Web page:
NBJersey

Members
  • Content count

    17
  • Joined

  • Last visited

About NBJersey

  • Rank
    Member

Profile Information

  • Location
    Jersey, UK
  • Interested in Sound for Picture
    Yes
  • About
    Live sound engineer, location music recordist, branching out in to a bit of film work.
  1. Technical question on the subject of pre-roll. Do recorders generally buffer pre-roll to internal RAM? If not and it is being recorded direct to SD/CF I imagine that placing significant stress on the cards with continuous write/erase. I should probably schedule regular replacement of the cards if this is the case.
  2. I don't think this is the best place to be asking. This is a forum for professional sound mixers so we aren't generally familiar or experienced with equipment at the very-low end of the market. Is the speaker standing at a lectern? If so a mic on a stand in front as close to their mouth as possible is the way to go. A short shotgun would be OK if they don't move side to side too much. It's also a good idea to talk to the speaker and tell them to project.
  3. If at all possible, record the machinery first and then turn it off for the dialogue. I can't think of any situations where you aren't better off putting the machines back in in post.
  4. Have you tested your cable or tried a couple of different ones? Is the output level equivalent to a similar mic or is it very low? If pin 2 or 3 is shorted to pin 1 you will lose 55dB, the extra gain you add to compensate will result in a lot of noise. Unfortunately it could be that the mic is just dead on arrival. Can you return it?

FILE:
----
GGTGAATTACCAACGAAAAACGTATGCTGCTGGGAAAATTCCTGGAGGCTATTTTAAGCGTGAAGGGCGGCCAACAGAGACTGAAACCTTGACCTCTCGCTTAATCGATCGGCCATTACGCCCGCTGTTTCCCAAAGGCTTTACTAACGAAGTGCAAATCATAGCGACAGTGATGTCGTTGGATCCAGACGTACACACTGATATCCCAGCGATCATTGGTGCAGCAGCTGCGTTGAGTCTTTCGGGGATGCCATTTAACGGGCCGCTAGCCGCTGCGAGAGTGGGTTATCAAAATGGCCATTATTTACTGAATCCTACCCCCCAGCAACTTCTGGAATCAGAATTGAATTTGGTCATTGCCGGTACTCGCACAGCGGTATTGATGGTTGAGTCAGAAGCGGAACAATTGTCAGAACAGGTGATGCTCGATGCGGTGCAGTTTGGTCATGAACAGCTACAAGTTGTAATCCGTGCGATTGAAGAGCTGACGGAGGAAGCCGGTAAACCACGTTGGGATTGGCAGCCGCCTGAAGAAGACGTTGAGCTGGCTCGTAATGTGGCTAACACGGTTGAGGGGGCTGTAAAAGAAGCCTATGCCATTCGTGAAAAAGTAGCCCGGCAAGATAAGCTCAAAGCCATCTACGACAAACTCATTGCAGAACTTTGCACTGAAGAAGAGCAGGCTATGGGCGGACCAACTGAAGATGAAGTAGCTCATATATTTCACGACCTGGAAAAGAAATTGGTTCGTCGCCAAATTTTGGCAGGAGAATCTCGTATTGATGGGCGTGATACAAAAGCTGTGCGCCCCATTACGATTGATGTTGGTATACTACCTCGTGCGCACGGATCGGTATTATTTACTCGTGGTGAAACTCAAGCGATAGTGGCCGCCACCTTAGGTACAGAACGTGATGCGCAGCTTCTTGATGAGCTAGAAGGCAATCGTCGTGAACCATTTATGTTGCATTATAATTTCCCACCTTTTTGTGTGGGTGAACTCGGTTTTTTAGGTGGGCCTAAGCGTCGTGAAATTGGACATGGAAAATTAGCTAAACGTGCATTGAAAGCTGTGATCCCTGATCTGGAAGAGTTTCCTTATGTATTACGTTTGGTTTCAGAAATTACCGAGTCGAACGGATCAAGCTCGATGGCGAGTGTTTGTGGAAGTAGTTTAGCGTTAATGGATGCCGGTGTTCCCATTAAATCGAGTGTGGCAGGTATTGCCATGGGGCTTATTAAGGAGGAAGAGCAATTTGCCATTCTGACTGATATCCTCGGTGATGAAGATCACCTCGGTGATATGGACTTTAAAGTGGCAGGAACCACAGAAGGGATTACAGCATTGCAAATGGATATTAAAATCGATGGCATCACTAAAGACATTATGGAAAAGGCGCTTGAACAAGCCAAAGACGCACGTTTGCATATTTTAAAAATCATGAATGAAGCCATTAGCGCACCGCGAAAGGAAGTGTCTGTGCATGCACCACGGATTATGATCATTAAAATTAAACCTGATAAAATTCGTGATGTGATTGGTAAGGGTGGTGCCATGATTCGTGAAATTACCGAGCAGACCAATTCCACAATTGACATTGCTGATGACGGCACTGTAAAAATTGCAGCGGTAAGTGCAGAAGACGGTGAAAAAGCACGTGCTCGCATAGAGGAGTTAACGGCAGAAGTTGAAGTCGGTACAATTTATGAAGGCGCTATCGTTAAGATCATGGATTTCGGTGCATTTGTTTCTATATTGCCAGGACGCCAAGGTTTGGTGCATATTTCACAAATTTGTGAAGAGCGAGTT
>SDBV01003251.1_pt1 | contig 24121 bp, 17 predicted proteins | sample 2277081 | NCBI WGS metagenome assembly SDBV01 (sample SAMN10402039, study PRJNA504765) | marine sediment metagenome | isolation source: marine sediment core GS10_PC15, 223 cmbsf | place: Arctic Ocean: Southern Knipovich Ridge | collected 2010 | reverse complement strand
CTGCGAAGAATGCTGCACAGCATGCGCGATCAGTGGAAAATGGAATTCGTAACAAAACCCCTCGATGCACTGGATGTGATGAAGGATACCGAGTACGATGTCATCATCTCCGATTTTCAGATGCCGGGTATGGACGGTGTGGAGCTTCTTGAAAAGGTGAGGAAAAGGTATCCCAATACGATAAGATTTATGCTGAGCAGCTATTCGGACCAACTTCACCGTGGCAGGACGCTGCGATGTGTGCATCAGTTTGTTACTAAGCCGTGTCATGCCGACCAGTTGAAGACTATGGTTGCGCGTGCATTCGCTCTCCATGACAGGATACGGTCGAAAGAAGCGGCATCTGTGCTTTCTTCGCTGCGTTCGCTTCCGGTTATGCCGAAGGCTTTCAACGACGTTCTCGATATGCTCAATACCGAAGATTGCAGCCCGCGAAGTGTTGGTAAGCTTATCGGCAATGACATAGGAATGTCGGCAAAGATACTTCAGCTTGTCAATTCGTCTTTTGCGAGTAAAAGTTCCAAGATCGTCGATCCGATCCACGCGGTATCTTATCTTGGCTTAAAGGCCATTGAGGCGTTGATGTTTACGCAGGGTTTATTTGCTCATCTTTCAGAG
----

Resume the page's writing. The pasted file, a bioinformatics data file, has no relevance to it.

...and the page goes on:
5. I haven't used it but based on the comment in this thread I wouldn't trust it in central London. Far too much noise on 2.4GHz.
  6. You can still buy the capsules and they are well priced. Thomann.de keeps stock but I don't know about a US supplier. I'm sure they would ship internationally. I have a pair with the cardioid capsules that I use for stereo music recordings and they sound great. They are my favourite acoustic guitar mics too.
  7. Just find your local audiologist. Any place that sells hearing aids will be able to do earplugs. The response isn't perfectly flat but it's close enough that you can mix with them in and your ear will compensate anyway. I put them in 15 mins before and by the time the show starts I have forgotten they are there. http://elacin.com/hearing-protection/music/
  8. This is probably because the Decibel meter was set to an A-weighted curve which means it is more sensitive to higher frequencies, centred around 1KHz where the ear is most sensitive. However, the ear behaves differently to loud sounds as it does to soft sounds with the effect that at very high volumes the ear struggles to differentiate level difference between low and mid frequencies (so music will sound more bassy as volume increases). For this reason a Decibel meter would be more accurate when set to a flatter C weighting in a concert hall. Of course, many venues nowadays have these meters for environmental health reasons, often connected to a brick wall limiter to prevent excessive volume; by setting the meter to A-weighting you get 'more bass for your buck'. I have worked a couple of venues where the meter will flash a warning when the max average level is exceeded and after a few minutes if the level isn't reduced, it cuts the mains power to Front of House. In my experience, considering that sound engineers and musicians rely on their hearing for a living, they are often the worst at protecting it. A good pair of custom made earplugs with flat-response filters are an investment you will never regret.